BLOG

Impact of the Tax Cuts and Jobs Act of 2017 on Acquisition and Home Equity Mortgage Interest Deductibility

With the passing of the Tax Cuts and Jobs Act, there were some important changes in the legislation which are both temporary in nature and effective through 2025 regarding mortgage interest.

The first change relates to the limitation on the amount of acquisition indebtedness that qualifies for the deductibility of interest.  The limitation had decreased from $1,000,000 to $750,000 for married taxpayers.  This limitation applies for taxable years beginning after December 31, 2017 and is applicable for acquisition indebtedness incurred after December 14, 2017.  For acquisition indebtedness incurred before December 15, 2017, the $1,000,000 limitation applies.  The definition of acquisition indebtedness has not changed under the new law.  Acquisition indebtedness is defined as being incurred in acquiring, constructing or substantially improving any qualified residence and is secured by such residence.

The next change relates to home equity indebtedness.  For any interest on home equity indebtedness, no deduction is allowed for taxable years beginning in 2018.  The definition of home equity indebtedness has not changed under the new law.   Home equity indebtedness is any indebtedness (other than acquisition indebtedness) secured by a qualified residence.

Another change regarding mortgage interest deductibility under the Tax Cuts and Jobs Act is the determination of what is “acquisition indebtedness” is based NOT how the loan is structured or what bank or mortgage servicer calls it, but how the mortgage proceeds were actually used.  The IRS confirmed this with its’ News Release IR-2018-32, Interest on Home Equity Loans Often Still Deductible under New Law. The release provided several examples, reproduced below, to illustrate these points.

Example 1:  In January 2018, a taxpayer takes out a $500,000 mortgage to purchase a main home with a fair market value of $800,000.  In February 2018, the taxpayer takes out a $250,000 home equity loan to put an addition on the main home. Both loans are secured by the main home and the total does not exceed the cost of the home. Because the total amount of both loans does not exceed $750,000, all of the interest paid on the loans is deductible. However, if the taxpayer used the home equity loan proceeds for personal expenses, such as paying off student loans and credit cards, then the interest on the home equity loan would not be deductible.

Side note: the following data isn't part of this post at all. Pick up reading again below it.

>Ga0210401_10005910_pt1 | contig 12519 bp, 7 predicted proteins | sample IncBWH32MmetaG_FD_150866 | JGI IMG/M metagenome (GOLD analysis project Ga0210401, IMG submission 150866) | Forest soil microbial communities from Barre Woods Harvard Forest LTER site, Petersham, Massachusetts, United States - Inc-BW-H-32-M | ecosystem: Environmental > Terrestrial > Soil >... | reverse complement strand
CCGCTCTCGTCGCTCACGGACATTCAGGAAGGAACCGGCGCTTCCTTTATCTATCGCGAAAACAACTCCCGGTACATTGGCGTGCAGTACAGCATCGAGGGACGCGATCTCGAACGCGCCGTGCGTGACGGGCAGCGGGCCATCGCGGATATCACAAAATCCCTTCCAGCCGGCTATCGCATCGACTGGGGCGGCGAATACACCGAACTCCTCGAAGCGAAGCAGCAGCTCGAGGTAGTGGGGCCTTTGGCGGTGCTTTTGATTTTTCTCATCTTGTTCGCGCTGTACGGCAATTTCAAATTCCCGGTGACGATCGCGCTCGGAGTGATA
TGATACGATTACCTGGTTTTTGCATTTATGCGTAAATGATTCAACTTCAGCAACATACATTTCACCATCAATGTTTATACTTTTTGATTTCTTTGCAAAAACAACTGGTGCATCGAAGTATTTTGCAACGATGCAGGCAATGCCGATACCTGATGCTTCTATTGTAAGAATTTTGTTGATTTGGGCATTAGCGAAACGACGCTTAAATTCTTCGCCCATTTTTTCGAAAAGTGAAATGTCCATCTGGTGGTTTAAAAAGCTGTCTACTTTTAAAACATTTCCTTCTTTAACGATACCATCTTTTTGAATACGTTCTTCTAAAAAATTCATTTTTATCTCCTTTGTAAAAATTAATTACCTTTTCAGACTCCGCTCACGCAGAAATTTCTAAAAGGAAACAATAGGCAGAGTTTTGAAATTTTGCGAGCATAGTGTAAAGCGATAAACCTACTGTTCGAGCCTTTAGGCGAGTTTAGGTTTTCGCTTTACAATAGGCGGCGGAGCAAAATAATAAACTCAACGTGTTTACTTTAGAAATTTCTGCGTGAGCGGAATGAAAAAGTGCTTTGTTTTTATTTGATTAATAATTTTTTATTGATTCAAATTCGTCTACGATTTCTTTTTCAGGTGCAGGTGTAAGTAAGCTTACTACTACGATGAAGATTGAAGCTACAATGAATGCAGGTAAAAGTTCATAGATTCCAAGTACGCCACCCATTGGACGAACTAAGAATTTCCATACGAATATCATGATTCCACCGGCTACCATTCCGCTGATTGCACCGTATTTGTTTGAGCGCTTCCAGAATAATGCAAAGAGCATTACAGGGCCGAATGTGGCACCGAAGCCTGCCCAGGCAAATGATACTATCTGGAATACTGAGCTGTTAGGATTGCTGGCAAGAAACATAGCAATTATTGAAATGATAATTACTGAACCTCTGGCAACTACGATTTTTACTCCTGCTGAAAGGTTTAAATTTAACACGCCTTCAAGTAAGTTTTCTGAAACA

Example 2:  In January 2018, a taxpayer takes out a $500,000 mortgage to purchase a main home.  The loan is secured by the main home. In February 2018, the taxpayer takes out a $250,000 loan to purchase a vacation home. The loan is secured by the vacation home.  Because the total amount of both mortgages does not exceed $750,000, all of the interest paid on both mortgages is deductible. However, if the taxpayer took out a $250,000 home equity loan on the main home to purchase the vacation home, then the interest on the home equity loan would not be deductible.

Example 3:  In January 2018, a taxpayer takes out a $500,000 mortgage to purchase a main home.  The loan is secured by the main home. In February 2018, the taxpayer takes out a $500,000 loan to purchase a vacation home. The loan is secured by the vacation home.  Because the total amount of both mortgages exceeds $750,000, not all of the interest paid on the mortgages is deductible. A percentage of the total interest paid is deductible (see Publication 936).

If you have any questions or need additional information, please contact us.

John Loughlin, CPA

jloughlin@stephanoslack.com

610-687-1600

July 10, 2018